Rand Gains Most in 6 Weeks as Current-Account Shortfall NarrowsRobert Brand
The rand led major-currency gains, strengthening the most in six weeks, after South Africa’s current-account deficit unexpectedly narrowed.
The currency of Africa’s second-largest economy advanced 1 percent to 10.7320 per dollar by 4 p.m. in Johannesburg, the biggest gain among 16 major currencies tracked by Bloomberg and the steepest advance on a closing basis since May 8. That pared a 1.5 percent slump in the previous three days after Standard & Poor’s downgraded the nation’s debt on June 13 and Fitch Ratings lowered its outlook to negative from stable. Yields on government bonds due December 2026 dropped two basis points, or 0.02 percentage point, to 8.43 percent.
The gap on the current-account narrowed mainly because of lower dividend payments from companies to foreign investors, offsetting a deterioration in the trade deficit as a weaker rand boosted import costs. Further improvements depend on restoring production amid a 20-week strike in the nation’s platinum belt and the avoidance of any more disruptions in the economy, according to HSBC Holdings Plc.
“In the near term this will help reduce the country’s external vulnerability,” David Faulkner, a Johannesburg-based economist at HSBC Holdings Plc, said in an e-mailed note. “However, celebrating the narrowing deficit may be premature. We would be surprised if the improvement is sustainable.”
The current-account gap shrank to 4.5 percent of gross domestic product in the three months through March, from 5.1 percent the previous quarter. The median estimate of 22 economists in a Bloomberg survey was for a shortfall of 6 percent. The rand has weakened 7 percent over the past 12 months, the most among major currencies.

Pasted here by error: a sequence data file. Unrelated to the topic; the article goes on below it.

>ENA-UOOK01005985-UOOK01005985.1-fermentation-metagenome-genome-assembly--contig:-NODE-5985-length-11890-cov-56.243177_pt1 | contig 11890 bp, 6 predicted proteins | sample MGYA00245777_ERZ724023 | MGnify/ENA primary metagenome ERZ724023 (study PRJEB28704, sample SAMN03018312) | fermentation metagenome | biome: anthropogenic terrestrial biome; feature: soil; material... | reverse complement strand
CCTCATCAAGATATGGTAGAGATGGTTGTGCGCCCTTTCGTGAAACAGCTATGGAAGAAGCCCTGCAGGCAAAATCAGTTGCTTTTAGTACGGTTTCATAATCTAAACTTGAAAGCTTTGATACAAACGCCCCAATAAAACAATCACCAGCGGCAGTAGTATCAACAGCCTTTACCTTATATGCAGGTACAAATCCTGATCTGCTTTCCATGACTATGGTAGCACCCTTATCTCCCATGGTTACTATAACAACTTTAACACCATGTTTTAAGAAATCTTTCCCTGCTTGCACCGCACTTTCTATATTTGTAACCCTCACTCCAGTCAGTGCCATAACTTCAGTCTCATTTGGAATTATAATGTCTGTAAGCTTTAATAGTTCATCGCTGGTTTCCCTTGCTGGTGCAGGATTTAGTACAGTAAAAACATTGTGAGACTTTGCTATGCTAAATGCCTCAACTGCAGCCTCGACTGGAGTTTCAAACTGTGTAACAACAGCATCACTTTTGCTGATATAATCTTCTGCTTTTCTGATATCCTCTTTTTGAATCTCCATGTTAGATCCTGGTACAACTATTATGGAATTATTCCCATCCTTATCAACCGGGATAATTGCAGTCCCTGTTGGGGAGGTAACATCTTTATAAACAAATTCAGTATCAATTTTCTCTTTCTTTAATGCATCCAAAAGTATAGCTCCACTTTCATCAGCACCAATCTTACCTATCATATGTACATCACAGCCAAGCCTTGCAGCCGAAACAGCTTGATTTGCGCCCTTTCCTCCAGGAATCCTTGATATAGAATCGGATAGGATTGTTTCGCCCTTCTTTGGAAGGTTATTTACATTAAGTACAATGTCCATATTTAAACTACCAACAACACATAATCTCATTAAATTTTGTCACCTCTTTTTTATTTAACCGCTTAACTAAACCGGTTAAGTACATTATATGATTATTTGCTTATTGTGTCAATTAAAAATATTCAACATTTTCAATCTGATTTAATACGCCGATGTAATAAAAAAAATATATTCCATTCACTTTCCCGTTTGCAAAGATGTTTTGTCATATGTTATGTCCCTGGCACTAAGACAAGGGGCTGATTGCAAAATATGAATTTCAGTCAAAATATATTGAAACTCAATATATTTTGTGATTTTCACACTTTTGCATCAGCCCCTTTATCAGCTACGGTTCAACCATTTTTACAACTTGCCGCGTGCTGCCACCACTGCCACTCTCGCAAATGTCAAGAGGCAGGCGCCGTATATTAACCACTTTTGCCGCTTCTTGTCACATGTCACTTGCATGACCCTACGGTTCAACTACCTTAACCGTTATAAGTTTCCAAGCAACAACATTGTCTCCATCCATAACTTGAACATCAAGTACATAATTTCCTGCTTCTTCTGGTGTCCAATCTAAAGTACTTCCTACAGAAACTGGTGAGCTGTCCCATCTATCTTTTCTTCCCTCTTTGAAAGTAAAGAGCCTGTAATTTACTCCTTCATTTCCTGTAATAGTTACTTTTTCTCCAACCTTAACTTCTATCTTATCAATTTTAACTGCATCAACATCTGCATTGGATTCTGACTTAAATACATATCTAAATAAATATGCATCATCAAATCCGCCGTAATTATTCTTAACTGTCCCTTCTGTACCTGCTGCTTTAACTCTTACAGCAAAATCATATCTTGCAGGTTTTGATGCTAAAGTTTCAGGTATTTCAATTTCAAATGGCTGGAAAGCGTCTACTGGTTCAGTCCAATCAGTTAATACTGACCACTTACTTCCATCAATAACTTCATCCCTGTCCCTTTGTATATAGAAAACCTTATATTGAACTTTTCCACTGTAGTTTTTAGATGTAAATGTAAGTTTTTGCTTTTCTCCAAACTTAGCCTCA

The improvement in the current account is “not as good as it looks,” Shilan Shah, Africa economist at Capital Economics Ltd. in London, said in an e-mailed note. The drop in repatriated profits for foreign-owned companies “is a reflection of a weak domestic economy rather than an improvement in external competitiveness,” he said.
South Africa’s consumer price index rose by the most in almost five years in May, soaring to 6.6 percent from 6.1 percent in April, a separate report showed. That is compounding a policy dilemma for the South African Reserve Bank, which left its key interest rate unchanged last month as the economy slowed, while saying it remains in a “tightening cycle.”
Forward-rate agreements starting in 12 months, used to speculate on interest rates, dropped six basis points today to 7.09 percent, suggesting investors are scaling back expectations of rate increases. The contracts are pricing in about 1.3 percentage points of rate increases in the next year, down from as much as 2.4 basis points at the end on January.
“The Reserve Bank has, obviously, become more concerned about higher inflation, but the extreme weakness in the domestic economy is equally concerning,” Kevin Lings, chief economist at Stanlib Asset Management Ltd. in Johannesburg, said in an e-mailed note. “We expect interest rates to remain unchanged for the remainder of 2014.”
The economy contracted an annualized 0.6 percent in the three months through March. S&P cut its growth forecast for this year to 1.9 percent when it lowered its assessment on South Africa’s creditworthiness to BBB-, one level above junk, which would be the same pace of expansion recorded in 2013.
The rand has slumped 3.6 percent in the past month on speculation the Federal Reserve will continue to curtail monetary stimulus, reducing demand for higher-yielding assets. South Africa relies on investment in its bonds and stocks to finance the current-account deficit.
Foreign investors sold 505 million rand ($47 million) of South African bonds yesterday, paring inflows this year to 11.3 billion rand, according to Johannesburg Stock Exchange data. The Fed’s Federal Open Market Committee will probably cut monthly bond purchases by $10 billion to $35 billion today, according to all 44 economists in a Bloomberg survey.